How to Prepare to Sail Across an Ocean
Getting ready to sail across the Atlantic, Maya Weeks is given a very specific checklist of preparations.
Did you know that an approximate 80 percent of the trash circulating through the world’s oceans are plastics? A conservative calculation says that some eight million tons of all this plastic enter the ocean globally every year. Much of the plastic breaks down over time, releasing chemicals like pesticides, pharmaceuticals, and other endocrine disruptors. These contaminants, which affect human and nonhumans’ bodies abilities to regulate hormonal function, disproportionately affect bodies sexed female at birth. They also disproportionately affect people of color, such as Inuit and more folks whose diets rely heavily on high-fat mammals that concentrate these contaminants.
I grew up surfing, so the ocean has always been a huge part of my life and led me to pursue creative and scholarly work focusing on the oceans from a critical perspective. In order to carry out my current work on marine debris as a form of gendered and racialized violence,I’ve been trying to get on boats in various oceans for a few years. Last summer, I was lucky enough to get to sail on the Arctic Ocean for three weeks researching marine debris in the archipelago of Svalbard. This summer, I’m sailing across the Atlantic Ocean with the non-profit ocean conservation organization Pangaea Explorations to research marine debris in the North Atlantic Ocean.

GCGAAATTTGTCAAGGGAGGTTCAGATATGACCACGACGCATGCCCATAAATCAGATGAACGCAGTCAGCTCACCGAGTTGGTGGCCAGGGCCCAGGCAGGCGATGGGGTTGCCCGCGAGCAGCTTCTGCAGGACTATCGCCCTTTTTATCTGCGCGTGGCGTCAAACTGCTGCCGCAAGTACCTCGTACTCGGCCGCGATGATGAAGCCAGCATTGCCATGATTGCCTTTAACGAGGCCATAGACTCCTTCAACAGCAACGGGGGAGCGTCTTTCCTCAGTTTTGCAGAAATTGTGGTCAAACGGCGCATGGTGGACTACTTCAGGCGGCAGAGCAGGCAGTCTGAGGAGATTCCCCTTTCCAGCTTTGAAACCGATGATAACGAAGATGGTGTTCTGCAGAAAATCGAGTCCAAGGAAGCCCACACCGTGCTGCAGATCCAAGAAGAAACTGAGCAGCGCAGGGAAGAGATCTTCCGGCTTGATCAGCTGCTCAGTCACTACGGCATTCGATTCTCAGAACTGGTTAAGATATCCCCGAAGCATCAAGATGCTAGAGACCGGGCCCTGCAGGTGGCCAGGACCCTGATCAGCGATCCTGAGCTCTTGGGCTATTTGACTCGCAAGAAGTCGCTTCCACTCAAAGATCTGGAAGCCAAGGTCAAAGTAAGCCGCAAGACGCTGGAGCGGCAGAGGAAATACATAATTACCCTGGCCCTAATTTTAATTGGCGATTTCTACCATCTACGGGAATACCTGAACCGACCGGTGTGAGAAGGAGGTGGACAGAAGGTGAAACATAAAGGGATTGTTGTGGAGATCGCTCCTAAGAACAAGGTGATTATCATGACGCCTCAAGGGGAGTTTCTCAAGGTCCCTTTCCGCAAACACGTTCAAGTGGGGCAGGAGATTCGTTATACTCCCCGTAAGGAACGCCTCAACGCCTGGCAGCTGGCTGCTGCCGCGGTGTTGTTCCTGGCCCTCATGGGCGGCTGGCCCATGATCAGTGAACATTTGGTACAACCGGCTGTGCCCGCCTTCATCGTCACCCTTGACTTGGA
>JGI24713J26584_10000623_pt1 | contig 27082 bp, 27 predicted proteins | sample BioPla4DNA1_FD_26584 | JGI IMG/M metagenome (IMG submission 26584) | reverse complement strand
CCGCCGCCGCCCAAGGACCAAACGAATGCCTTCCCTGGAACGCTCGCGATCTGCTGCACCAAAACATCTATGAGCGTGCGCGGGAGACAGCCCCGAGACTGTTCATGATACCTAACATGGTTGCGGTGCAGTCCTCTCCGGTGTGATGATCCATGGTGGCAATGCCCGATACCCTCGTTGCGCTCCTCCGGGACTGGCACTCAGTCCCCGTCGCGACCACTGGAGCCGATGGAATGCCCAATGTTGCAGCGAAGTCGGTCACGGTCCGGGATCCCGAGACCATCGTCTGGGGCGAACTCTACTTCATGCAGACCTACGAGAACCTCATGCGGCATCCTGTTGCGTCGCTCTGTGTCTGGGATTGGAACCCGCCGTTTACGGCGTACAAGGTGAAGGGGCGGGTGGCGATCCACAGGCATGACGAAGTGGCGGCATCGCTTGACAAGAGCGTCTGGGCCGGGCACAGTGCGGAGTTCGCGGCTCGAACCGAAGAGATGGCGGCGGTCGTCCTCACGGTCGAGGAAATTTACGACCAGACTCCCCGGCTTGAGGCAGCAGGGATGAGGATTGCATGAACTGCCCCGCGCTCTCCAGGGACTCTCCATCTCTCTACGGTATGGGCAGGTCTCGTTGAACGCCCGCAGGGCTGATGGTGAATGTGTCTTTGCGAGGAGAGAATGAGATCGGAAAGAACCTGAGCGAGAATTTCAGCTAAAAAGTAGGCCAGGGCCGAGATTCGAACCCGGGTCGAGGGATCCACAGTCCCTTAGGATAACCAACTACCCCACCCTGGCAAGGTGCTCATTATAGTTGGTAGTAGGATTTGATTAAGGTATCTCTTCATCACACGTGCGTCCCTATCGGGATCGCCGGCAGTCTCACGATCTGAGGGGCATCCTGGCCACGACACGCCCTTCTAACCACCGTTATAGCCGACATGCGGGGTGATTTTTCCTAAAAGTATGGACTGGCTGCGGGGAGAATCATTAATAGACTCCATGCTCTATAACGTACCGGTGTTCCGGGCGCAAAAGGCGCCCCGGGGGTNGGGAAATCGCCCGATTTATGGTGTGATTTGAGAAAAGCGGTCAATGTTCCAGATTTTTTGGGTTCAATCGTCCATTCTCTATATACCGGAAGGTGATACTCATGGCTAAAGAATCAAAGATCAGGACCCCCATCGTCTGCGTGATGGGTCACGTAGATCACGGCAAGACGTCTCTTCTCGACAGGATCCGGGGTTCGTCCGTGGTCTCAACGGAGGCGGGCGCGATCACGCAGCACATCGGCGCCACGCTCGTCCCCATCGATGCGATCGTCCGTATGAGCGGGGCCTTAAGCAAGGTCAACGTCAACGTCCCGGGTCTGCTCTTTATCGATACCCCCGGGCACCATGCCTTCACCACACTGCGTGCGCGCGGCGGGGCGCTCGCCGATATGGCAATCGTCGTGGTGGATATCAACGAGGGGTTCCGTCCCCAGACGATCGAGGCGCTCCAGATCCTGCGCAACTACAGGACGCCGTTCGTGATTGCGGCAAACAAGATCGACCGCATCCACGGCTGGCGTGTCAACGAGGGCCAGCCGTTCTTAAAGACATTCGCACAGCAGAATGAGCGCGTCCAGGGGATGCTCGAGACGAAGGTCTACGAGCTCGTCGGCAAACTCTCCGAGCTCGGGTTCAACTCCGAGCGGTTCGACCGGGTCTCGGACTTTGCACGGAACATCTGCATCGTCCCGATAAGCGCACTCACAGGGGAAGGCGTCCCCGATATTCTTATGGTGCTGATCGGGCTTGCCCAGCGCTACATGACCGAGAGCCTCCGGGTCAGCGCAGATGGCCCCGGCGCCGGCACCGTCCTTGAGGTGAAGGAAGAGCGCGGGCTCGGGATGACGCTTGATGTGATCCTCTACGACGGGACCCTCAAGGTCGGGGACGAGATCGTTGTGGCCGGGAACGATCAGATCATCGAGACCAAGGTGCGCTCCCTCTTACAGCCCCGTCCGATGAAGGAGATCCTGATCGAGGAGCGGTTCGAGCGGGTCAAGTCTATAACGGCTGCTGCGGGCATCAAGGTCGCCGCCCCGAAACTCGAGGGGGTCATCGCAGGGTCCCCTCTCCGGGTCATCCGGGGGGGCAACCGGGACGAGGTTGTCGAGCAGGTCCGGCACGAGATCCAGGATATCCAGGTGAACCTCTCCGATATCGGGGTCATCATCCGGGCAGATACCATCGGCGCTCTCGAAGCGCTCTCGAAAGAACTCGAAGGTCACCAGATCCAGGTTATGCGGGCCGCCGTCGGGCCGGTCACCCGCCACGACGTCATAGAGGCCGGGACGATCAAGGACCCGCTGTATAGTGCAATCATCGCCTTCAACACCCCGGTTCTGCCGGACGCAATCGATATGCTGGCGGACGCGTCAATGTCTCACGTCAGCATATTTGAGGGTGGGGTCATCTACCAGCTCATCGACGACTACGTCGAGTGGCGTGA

I’m joining Pangaea as a full working member of their crew to sail across the Atlantic Ocean on the seventy-two foot steel-hulled sailboat the S/V Sea Dragon, where I’ll be performing visual observations of marine debris and collecting water samples to analyze for microplastics in addition to practicing (lol, learning) navigation, sailing, honing seamanship, and passage making. We’re sailing from Key West, Florida, to Horta, the Azores via Bermuda, through the Sargasso Sea – one of the densely polluted oceanic zones in the center of ocean currents referred to as gyres.
Learning about what you have to do to get ready to sail across an ocean has been a trip in itself. I’ve had to get vaccinations and special shoes, get a couple of one-way plane tickets, apply for grants to try to get those plane tickets, and prepare to do three- and four-watches at all hours of the day and night for twenty-five days straight with a partner or a team while sailing twenty-four/seven. I’m curious about how my experience of time will change while underway, and how this might change my thinking around capital, waste, and just-in-time logistics. But first, back to the logistics of my crossing. In no particular order, here are some of the preparations I’ve had to undertake:
1. Plane tickets to my ports of arrival and departure
My sailing trip is only one-way and it leaves from the opposite side of the continent from where I live. I have to get plane tickets from California to Florida and from the Azores back home – I need proof of my flight home for clearing customs in the Azores. I wonder if visa-free travel for US passport holders to the EU is going to be over by the time I land in the Azores at the end of June, but it seems like it’s not happening yet. If the change in legislation happens while I’m on the boat, I won’t have any way of finding out until I get to customs in the Azores, which are a solid 1,000 miles from the European mainland. Fun! The coordinator at Pangaea tells me to budget a few extra days in case we get delayed due to storms or spontaneous possibilities (like spending a full day swimming in the middle of the Atlantic Ocean?!), so I book my flight out of the Azores a few days after we are scheduled to arrive.